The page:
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The DP gathered reactions from alumni donors following the resignation of President Liz Magill. Credit: Abhiram Juvvadi

After Penn President Liz Magill’s resignation, University alumni and donors expressed mixed opinions about her unprecedented departure. 

Magill’s resignation was announced in an email to community members on Dec. 9. According to the email, Magill voluntarily resigned her position as president and will remain a tenured faculty member at the University of Pennsylvania Carey Law School.

Multiple alumni said that the resignations of Magill and University Board of Trustees Chair Scott Bok were necessary after the mounting scrutiny Magill has faced.

1994 Wharton undergraduate and 2000 Wharton MBA graduate Lawrence Berger said that he “loved Penn” and that it “absolutely changed his life,” but that the resignations of both Magill and Bok were “long overdue.” 

“I am very happy that she [Magill] and Bok finally resigned, and I am hopeful that there’s a lesson learned here,” Berger said. “The problem, I believe, is that you had a lot of trustees who backed her for a long time and built this institution to what it is now, which is an institution that is very rotten to the core and needs to be fundamentally changed.”

Berger also noted that he believed the resignations were “a step in the right direction,” but that there was more work to be done.

“I do not believe this cures all ills on campus,” Berger said.

1972 College graduate Jeff Rothbard told The Daily Pennsylvanian that he “felt a sense of relief” when he heard of Magill’s resignation, but agreed that the resignations of Magill and Bok were not “going to cure the underlying problem that existed before either of them took office” in regards to antisemitism on campus.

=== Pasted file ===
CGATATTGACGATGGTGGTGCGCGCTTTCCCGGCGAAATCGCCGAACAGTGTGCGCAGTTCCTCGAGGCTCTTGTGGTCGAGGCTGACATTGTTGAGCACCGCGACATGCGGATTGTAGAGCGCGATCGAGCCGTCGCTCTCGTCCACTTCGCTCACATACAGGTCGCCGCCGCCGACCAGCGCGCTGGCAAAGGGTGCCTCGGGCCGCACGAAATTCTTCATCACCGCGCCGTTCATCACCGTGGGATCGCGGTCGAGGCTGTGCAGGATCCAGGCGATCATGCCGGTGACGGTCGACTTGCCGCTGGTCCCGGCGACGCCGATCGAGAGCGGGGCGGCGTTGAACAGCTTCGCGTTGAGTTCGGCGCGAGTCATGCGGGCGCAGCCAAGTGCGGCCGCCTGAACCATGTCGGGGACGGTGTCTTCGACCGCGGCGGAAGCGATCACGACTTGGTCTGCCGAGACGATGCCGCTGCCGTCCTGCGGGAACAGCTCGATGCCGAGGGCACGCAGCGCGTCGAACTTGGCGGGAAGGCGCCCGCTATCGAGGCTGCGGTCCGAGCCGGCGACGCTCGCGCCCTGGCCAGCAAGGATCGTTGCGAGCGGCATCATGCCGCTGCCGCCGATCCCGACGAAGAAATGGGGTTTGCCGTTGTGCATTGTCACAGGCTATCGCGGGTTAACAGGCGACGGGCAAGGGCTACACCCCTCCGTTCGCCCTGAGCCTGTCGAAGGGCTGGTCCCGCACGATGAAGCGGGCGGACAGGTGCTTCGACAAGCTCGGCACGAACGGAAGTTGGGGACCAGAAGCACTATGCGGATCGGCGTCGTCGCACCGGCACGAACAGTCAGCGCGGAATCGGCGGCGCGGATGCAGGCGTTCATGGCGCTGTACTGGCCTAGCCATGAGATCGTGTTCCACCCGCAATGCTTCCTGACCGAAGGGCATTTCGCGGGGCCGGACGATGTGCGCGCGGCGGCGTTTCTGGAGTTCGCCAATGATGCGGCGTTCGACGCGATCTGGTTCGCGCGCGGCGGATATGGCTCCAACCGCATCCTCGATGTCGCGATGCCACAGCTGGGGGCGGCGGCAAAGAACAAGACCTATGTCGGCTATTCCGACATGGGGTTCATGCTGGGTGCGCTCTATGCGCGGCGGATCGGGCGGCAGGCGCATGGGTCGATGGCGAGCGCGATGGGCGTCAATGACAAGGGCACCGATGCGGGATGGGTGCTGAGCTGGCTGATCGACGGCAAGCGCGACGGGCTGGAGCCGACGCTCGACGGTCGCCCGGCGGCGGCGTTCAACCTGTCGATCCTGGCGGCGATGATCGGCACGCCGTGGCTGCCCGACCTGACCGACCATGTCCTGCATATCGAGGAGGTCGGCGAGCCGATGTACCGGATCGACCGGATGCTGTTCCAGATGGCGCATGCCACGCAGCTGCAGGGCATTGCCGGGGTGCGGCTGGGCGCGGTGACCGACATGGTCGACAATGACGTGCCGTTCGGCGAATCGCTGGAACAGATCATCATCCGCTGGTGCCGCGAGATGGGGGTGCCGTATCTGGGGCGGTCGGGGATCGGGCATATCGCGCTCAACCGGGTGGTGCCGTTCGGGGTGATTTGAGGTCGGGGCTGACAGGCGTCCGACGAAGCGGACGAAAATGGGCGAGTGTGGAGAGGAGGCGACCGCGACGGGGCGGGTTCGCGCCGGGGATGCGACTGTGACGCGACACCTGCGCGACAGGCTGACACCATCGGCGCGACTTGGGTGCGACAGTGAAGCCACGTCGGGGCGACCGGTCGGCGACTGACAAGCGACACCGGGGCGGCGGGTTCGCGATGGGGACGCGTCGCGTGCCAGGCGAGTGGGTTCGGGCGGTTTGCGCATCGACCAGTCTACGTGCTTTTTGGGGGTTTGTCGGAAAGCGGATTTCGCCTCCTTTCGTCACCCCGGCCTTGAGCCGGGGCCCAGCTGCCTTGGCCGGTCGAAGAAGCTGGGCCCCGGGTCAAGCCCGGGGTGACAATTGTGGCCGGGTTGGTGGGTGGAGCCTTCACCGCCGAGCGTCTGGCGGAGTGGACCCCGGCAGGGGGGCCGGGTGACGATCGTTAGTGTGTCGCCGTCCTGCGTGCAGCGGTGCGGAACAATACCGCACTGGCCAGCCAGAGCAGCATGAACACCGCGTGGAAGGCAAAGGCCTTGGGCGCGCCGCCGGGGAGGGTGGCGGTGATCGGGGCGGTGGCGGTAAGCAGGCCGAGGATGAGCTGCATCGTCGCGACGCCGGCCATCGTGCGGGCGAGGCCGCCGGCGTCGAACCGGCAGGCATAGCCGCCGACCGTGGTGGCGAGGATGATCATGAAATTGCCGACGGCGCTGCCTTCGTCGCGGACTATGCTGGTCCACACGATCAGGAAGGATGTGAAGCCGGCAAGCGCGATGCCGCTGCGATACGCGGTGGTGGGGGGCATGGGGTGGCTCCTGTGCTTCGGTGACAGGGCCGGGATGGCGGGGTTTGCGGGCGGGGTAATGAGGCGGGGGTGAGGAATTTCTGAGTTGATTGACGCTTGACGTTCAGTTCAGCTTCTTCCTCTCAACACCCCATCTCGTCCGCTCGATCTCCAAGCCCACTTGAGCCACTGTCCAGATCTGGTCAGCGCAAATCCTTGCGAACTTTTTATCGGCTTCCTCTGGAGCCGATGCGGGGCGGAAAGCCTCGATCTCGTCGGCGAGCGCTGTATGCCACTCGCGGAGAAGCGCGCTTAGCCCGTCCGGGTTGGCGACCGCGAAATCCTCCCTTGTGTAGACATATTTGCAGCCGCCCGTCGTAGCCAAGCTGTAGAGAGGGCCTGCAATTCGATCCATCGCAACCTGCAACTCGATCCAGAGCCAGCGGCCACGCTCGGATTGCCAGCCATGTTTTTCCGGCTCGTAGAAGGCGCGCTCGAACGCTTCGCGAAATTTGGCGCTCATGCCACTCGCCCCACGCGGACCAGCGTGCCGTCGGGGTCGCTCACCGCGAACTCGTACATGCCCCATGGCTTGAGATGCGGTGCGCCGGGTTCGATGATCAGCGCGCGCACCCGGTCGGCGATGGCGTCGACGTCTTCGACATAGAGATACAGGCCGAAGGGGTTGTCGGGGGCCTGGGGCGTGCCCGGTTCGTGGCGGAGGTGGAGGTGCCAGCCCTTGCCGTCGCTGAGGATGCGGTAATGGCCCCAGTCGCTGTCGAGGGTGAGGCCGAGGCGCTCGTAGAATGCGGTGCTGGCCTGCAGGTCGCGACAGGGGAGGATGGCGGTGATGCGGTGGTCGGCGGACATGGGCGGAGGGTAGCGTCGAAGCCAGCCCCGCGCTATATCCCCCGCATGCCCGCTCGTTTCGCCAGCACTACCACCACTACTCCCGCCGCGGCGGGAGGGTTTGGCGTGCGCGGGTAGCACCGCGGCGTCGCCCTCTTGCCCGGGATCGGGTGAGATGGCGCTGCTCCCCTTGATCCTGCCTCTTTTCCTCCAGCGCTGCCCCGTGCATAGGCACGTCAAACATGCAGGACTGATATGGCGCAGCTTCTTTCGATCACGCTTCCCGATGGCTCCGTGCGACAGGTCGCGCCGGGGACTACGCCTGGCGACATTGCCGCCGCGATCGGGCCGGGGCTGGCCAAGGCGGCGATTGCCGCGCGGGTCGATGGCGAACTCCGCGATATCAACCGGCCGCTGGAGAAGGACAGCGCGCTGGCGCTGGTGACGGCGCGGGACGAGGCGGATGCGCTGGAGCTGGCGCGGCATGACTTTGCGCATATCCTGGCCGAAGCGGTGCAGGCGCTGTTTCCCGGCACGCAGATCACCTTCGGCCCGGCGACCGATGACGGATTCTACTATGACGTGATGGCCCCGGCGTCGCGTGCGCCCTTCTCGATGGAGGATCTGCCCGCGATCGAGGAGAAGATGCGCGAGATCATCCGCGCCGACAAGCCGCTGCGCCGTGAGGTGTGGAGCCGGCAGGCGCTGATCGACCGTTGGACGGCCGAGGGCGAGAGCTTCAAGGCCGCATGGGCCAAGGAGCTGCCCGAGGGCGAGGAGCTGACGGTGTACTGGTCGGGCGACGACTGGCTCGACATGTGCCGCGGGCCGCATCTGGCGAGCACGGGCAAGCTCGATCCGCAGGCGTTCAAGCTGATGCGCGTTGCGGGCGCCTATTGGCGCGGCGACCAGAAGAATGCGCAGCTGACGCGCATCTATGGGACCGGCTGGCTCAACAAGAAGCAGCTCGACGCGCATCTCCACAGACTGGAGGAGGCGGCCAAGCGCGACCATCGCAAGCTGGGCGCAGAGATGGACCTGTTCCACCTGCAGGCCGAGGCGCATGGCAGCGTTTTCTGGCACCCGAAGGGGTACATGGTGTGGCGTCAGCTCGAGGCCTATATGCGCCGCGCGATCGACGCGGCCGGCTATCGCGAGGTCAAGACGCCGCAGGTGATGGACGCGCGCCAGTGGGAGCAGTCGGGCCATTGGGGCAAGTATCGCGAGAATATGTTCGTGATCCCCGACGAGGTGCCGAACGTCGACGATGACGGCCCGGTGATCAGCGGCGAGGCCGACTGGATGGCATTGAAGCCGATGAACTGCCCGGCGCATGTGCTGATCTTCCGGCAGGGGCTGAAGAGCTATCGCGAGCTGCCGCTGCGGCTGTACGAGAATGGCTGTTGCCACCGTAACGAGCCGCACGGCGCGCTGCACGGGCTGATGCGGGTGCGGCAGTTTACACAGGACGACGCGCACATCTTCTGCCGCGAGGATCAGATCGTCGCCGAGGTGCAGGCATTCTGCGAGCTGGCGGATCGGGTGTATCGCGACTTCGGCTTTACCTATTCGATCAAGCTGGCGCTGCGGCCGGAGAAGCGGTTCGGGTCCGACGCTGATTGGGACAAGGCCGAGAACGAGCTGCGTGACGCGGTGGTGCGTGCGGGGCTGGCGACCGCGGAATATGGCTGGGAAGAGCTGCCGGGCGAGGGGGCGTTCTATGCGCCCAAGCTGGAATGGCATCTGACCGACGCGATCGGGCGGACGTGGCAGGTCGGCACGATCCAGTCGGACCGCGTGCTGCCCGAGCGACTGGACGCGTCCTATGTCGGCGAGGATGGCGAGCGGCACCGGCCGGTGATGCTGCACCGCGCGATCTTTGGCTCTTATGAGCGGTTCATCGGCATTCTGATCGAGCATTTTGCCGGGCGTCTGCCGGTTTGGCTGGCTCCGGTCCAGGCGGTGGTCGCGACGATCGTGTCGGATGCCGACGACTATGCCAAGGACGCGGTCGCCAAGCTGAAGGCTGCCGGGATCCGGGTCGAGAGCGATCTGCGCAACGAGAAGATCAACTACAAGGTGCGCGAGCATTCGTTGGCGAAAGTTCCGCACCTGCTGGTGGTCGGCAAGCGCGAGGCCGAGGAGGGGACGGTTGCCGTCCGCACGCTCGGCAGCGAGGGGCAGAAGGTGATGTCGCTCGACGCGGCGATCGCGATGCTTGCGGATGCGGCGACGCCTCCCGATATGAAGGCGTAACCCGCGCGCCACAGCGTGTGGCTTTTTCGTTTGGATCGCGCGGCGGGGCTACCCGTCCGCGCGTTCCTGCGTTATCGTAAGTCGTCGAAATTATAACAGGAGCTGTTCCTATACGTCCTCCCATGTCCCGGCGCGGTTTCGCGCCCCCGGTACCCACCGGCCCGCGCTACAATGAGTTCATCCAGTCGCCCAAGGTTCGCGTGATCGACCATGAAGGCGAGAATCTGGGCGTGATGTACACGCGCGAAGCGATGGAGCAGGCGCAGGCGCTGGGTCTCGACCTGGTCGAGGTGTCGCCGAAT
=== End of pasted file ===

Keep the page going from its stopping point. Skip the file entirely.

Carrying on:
Other alumni, including 1984 College graduate David Dormont, agreed.

Dormont said that he “thought it was a good thing that [Magill] was resigning as she had lost all credibility at all levels of the University” and that “there was no path forward.” 

The announcement of Magill’s resignation on Saturday came after unprecedented nationwide media attention following remarks at a congressional hearing on Dec. 5 where Magill said it was “context dependent” when Rep. Elise Stefanik (R-N.Y.) asked her whether calling for the genocide of Jewish people violates Penn’s code of conduct — making reference to chants of "Intifada revolution" on campus during student and community protests.

As for next steps and the future, Dormont said that he “think[s] it’s a long road ahead” and believes having “an honest dialogue about what’s going on at all levels and addressing things to improve Jewish life on campus” is important.

At the same time, some alumni expressed concern over how Magill's resignation followed significant backlash and what her resignation means for free speech.

1968 Wharton graduate and Edward H. Levi Distinguished Service Professor of Law at the University of Chicago Geoffrey Stone wrote to the DP in a statement that Magill handled a “challenging set of issues in a highly responsible and thorough manner.”

“As a ‘68 Penn alum, a former Provost of the University of Chicago, the author of The Chicago Principles, and an accomplished free speech scholar, I am deeply disappointed and embarrassed that my alma mater treated President Magill so thoughtlessly and with such disrespect,” Stone wrote in the statement.

The University's "Free Speech FAQs" detail Penn's guidelines governing hate speech. These rules state that speech can only be disciplined by the University if "the inflammatory speech intentionally and effectively provokes a crowd to immediately carry out violent and unlawful action."

In a written statement to the DP, 2000 Wharton graduate and Penn Grappler’s Club President Brett Matter thanked Magill and Bok for their service and wrote that the club members “remain optimistic about the University's ability to thrive”.

“We stand by our core values, and look forward to working with the Penn community to rebuild confidence and trust in the institution we love,” the statement said.